Investigating the Effects of Nitric Acid on Ramalina menziesii Tayl.

Jennifer Riddell Arizona State University School of Life Sciences, Tempe
Pamela Padgett USDA F.S. Pacific Southwest Research Station, Riverside, CA
Thomas H. Nash III Arizona State University School of Life Sciences, Tempe


Lichens have been used as biomonitors of changes in air quality for over a century and a half. Naturalists in industrializing Europe noted the loss of lichen species and dubbed it the “city effect,” later connecting the disappearances with SO2 pollution. The differential responses that lichen species have to pollutants have allowed biologists to develop biomonitoring programs that use inventories of community composition in potentially effected areas and compare them to baseline data or predicted community makeup. Based on current knowledge, presence or absence of particular species can indicate levels of NH3 or SO2 pollution, but little is known about community responses to ozone and HNO3.

Surveys in the mountains of the LA air basin in the 1980’s showed that approximately 50% of the lichen species collected in the early 1900’s were extirpated, and many extant species had declined in abundance as well as showing signs physical damage. A 2004 resurvey in the San Bernardino Mts. showed further decline in the abundance of formerly tolerant species. The researchers who described this phenomenon found that ozone concentration gradients overlaid the patterns of species extirpation. More recent research in the air basin has shown that nitric acid deposition gradients run parallel to the ozone concentration gradient, and that nitrate and nitric acid can have significant effects on forest health. In the Los Angeles (LA) air basin, air quality has been a concern for more than 35 years, and nitrogen dry deposition rates in forests downwind of the urban areas can reach 35-40 kg ha-1 year-1, exceeding currently understood critical loads.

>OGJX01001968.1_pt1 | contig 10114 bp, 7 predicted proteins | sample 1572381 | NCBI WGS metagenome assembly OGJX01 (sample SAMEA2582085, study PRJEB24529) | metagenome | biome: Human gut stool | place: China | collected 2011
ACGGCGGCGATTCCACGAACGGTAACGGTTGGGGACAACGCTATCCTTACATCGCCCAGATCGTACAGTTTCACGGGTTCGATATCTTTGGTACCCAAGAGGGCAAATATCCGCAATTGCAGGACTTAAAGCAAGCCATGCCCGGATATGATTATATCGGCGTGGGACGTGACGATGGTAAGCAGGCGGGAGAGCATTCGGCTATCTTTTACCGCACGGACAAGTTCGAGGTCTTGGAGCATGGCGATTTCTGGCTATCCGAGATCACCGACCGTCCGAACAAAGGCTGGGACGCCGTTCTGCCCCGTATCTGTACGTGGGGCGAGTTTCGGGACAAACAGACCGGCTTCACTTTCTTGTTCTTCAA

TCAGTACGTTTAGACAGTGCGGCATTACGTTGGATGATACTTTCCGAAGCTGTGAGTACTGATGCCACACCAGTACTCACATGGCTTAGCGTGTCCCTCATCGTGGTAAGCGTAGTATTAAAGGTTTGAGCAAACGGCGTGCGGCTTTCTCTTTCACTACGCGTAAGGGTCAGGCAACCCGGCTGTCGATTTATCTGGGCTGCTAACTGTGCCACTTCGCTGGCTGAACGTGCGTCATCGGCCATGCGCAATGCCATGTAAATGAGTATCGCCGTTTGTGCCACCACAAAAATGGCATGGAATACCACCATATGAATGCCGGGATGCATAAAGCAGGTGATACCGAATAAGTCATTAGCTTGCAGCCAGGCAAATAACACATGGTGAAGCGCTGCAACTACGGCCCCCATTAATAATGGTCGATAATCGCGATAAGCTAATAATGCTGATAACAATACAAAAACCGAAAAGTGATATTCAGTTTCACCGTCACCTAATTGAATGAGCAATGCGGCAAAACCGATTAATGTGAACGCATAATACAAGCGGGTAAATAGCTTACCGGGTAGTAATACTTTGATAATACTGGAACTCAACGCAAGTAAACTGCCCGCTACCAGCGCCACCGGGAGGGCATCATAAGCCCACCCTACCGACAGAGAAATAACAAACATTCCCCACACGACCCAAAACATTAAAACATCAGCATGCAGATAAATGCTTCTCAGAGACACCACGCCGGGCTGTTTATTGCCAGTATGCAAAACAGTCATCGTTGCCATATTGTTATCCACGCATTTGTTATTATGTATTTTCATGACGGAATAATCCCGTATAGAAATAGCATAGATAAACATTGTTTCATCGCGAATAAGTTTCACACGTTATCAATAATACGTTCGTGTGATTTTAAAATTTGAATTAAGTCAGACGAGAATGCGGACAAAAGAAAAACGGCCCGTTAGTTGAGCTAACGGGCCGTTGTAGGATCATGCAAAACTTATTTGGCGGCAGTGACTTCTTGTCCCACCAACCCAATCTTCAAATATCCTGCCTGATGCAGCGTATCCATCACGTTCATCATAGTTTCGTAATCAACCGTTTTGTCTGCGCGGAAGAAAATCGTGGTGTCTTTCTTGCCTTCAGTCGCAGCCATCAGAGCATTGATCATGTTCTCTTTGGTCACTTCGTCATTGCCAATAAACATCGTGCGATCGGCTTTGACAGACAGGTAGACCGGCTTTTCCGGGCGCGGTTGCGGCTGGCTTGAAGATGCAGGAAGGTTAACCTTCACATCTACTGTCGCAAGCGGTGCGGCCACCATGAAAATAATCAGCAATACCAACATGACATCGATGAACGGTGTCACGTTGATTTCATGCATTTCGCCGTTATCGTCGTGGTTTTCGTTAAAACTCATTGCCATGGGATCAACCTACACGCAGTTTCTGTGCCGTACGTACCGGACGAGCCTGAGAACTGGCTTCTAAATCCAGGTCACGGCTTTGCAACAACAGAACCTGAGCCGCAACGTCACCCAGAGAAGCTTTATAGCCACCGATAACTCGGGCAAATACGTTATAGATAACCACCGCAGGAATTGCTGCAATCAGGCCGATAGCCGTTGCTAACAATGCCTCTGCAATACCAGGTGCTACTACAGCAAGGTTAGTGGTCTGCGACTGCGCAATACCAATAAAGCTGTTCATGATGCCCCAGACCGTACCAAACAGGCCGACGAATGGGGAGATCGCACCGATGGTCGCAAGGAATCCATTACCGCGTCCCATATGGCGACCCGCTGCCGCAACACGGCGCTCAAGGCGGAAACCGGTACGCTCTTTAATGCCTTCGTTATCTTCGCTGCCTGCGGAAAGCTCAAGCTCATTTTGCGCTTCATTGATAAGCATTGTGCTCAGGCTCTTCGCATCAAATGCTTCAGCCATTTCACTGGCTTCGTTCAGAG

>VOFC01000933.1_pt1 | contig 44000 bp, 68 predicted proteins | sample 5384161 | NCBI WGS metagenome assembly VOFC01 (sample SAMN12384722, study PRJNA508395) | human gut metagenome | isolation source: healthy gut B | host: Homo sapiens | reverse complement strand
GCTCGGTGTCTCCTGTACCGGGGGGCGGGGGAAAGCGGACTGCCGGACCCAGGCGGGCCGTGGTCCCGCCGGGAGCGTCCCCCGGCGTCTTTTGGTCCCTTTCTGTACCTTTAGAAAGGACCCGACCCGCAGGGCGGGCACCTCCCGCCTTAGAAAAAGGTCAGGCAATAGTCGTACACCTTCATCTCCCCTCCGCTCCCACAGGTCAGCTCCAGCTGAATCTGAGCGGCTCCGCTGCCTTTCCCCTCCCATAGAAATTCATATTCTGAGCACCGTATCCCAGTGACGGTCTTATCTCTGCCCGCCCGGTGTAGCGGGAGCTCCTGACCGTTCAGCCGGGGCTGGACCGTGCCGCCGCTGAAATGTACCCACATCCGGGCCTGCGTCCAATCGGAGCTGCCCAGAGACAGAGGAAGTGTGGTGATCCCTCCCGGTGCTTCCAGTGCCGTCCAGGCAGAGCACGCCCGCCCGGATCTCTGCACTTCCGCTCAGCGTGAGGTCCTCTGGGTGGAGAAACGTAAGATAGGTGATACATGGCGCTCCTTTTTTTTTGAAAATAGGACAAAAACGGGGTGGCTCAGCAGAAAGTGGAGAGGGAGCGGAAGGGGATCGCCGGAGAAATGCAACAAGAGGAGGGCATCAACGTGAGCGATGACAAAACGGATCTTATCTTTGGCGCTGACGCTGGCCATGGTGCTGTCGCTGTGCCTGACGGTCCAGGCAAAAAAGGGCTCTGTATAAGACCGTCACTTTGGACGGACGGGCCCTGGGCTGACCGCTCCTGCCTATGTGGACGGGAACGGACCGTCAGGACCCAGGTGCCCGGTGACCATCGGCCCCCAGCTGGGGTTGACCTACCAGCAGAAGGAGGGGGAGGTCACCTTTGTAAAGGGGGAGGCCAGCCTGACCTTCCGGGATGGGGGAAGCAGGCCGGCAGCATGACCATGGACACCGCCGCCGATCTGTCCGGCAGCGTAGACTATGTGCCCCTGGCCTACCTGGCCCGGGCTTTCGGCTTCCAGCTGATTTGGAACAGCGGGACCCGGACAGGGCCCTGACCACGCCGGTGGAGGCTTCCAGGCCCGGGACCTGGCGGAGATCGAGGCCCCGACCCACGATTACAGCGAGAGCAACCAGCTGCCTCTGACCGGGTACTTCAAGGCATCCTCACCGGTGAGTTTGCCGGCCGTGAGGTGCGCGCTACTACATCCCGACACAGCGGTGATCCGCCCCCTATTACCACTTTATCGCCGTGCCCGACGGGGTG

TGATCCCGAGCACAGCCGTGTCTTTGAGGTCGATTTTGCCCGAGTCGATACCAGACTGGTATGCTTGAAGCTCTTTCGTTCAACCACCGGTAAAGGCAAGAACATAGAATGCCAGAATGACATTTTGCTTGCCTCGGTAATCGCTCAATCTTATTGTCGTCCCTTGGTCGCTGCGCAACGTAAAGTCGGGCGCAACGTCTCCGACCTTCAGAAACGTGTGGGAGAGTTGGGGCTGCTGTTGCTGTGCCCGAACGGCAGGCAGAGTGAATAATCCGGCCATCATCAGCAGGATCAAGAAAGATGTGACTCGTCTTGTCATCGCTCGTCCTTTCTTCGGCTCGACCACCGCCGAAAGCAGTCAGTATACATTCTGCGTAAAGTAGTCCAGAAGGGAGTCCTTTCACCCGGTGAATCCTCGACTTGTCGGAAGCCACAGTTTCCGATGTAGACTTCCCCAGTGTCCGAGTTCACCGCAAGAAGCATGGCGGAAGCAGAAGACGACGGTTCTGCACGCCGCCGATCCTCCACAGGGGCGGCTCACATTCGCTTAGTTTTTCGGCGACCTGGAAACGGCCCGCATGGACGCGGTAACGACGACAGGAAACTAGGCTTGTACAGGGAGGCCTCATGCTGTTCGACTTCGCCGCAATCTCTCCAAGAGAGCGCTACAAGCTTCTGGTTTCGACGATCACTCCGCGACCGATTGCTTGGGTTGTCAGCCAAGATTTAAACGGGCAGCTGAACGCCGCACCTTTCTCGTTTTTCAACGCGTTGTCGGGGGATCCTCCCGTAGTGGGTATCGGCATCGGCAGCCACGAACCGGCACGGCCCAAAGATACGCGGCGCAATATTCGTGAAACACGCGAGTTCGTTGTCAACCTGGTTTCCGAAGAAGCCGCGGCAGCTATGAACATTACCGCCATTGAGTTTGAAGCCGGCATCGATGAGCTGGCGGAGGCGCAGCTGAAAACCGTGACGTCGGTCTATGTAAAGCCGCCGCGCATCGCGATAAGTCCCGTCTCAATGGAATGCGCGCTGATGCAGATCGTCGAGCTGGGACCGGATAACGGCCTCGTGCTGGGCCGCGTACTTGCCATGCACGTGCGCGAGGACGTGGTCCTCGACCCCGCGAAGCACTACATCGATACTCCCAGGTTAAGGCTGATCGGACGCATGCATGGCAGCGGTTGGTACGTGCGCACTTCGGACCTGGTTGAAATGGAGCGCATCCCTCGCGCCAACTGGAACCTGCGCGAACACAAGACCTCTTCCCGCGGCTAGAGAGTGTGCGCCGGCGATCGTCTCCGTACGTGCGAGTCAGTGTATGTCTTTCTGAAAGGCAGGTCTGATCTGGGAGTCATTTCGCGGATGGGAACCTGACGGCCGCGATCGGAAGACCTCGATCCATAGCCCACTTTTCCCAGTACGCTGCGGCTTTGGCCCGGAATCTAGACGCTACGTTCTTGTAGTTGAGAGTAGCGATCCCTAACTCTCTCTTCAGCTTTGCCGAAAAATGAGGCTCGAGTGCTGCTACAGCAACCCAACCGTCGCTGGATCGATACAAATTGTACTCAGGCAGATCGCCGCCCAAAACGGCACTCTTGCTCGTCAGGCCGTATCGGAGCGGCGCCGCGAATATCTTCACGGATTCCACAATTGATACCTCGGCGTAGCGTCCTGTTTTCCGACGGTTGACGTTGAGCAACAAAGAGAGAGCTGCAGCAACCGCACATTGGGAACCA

Our research examines the effects of nitric acid dry deposition on the lichen Ramalina menziesii Tayl. in an effort to understand the significant loss of species in southern California, and increase the usefulness of lichens as biomonitors of nitrogen pollutants.

We transplanted healthy R. menziesii thalli from the UCSB Sedgwick Reserve, north of Santa Barbara, CA, into constantly stirred fumigation chambers in a climate-controlled greenhouse at UCR, Riverside, CA, containing varying levels of gaseous nitric acid. Ramalina menziesii thalli treated with nitric acid in month-long fumigations show a marked decline in chlorophyll content and carbon exchange capacity compared to thalli in control chambers. The leachate conductivity, nitrate and potassium concentrations increased with nitric acid fumigation levels and time, while sodium content decreased with time, not exposure. We conclude that R. menziesii has an unequivocally negative response to nitric acid gas concentrations common to ambient summer conditions in the LA air basin. Our next line of investigation will examine the threshold concentrations of damage to lichen physiology using several species, as well as responses to factorial fumigations with O3 and HNO3.